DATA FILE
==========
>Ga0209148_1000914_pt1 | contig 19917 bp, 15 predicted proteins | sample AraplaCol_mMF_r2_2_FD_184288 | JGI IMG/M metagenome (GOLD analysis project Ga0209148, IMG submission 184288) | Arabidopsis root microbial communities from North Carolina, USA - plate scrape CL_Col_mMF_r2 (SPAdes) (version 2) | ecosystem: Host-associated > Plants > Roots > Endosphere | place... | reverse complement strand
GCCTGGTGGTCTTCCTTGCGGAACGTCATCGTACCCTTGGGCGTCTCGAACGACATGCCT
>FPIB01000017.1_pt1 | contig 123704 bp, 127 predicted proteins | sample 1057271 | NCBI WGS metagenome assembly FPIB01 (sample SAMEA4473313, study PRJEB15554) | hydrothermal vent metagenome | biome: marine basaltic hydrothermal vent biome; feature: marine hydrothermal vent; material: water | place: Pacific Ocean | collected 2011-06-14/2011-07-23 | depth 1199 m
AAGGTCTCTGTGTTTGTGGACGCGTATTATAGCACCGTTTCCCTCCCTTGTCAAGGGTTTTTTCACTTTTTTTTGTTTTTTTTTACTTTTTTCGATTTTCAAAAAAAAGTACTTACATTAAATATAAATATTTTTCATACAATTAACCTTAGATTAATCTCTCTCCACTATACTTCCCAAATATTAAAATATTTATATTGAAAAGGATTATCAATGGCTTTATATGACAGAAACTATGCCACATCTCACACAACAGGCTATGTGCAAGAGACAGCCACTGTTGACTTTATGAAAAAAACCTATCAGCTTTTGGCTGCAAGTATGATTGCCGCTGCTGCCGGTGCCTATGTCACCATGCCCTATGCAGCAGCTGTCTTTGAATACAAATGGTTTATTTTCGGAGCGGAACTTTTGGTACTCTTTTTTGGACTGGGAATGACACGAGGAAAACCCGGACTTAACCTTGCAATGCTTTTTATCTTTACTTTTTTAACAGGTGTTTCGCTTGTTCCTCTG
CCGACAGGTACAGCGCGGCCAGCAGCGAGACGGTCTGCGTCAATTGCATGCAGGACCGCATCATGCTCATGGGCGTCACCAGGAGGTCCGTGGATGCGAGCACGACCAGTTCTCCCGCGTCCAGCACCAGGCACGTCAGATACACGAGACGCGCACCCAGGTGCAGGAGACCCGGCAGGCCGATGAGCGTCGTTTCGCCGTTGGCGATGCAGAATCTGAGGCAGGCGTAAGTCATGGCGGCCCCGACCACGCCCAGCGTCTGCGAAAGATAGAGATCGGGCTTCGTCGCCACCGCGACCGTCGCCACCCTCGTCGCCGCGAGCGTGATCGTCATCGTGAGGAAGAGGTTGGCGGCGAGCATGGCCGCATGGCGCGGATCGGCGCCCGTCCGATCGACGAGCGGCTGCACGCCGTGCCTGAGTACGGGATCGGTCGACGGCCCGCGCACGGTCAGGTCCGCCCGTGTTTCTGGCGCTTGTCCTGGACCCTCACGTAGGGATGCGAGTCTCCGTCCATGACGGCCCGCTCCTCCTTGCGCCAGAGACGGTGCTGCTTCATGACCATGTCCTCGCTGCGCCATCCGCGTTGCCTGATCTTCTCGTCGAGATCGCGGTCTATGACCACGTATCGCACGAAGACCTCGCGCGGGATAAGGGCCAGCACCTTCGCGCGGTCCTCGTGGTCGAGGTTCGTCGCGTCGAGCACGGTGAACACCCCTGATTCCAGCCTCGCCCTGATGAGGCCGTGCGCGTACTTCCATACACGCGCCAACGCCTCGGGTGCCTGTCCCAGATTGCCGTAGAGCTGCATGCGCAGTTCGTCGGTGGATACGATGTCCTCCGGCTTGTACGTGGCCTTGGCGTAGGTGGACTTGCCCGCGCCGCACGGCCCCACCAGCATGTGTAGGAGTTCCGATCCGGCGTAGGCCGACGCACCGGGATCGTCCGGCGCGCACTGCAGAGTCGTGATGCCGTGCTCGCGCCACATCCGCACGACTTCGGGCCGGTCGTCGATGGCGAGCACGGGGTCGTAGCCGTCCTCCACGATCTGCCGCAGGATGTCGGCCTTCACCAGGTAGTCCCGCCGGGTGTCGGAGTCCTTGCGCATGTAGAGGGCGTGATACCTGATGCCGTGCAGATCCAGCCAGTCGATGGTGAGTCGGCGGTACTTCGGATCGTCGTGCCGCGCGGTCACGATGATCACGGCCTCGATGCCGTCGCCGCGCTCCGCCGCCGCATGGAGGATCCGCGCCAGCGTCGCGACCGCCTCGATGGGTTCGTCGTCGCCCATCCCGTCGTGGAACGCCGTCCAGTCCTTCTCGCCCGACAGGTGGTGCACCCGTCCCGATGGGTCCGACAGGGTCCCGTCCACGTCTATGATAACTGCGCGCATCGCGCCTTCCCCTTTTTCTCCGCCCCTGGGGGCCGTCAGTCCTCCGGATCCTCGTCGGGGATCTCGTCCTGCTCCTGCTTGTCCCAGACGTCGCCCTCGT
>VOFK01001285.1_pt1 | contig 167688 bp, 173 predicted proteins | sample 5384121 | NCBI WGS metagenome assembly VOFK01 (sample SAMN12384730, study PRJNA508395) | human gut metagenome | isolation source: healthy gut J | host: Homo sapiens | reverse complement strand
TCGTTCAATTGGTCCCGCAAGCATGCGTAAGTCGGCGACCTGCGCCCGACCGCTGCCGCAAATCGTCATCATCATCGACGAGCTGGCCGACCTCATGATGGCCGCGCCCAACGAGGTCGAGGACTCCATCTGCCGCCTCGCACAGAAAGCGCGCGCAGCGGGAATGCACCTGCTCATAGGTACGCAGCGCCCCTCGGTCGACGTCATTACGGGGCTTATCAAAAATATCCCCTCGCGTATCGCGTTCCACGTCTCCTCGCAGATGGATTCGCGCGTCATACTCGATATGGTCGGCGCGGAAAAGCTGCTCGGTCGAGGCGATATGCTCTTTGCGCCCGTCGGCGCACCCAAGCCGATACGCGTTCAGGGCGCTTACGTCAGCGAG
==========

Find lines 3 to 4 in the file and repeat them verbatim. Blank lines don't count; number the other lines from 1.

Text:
>FPIB01000017.1_pt1 | contig 123704 bp, 127 predicted proteins | sample 1057271 | NCBI WGS metagenome assembly FPIB01 (sample SAMEA4473313, study PRJEB15554) | hydrothermal vent metagenome | biome: marine basaltic hydrothermal vent biome; feature: marine hydrothermal vent; material: water | place: Pacific Ocean | collected 2011-06-14/2011-07-23 | depth 1199 m
AAGGTCTCTGTGTTTGTGGACGCGTATTATAGCACCGTTTCCCTCCCTTGTCAAGGGTTTTTTCACTTTTTTTTGTTTTTTTTTACTTTTTTCGATTTTCAAAAAAAAGTACTTACATTAAATATAAATATTTTTCATACAATTAACCTTAGATTAATCTCTCTCCACTATACTTCCCAAATATTAAAATATTTATATTGAAAAGGATTATCAATGGCTTTATATGACAGAAACTATGCCACATCTCACACAACAGGCTATGTGCAAGAGACAGCCACTGTTGACTTTATGAAAAAAACCTATCAGCTTTTGGCTGCAAGTATGATTGCCGCTGCTGCCGGTGCCTATGTCACCATGCCCTATGCAGCAGCTGTCTTTGAATACAAATGGTTTATTTTCGGAGCGGAACTTTTGGTACTCTTTTTTGGACTGGGAATGACACGAGGAAAACCCGGACTTAACCTTGCAATGCTTTTTATCTTTACTTTTTTAACAGGTGTTTCGCTTGTTCCTCTG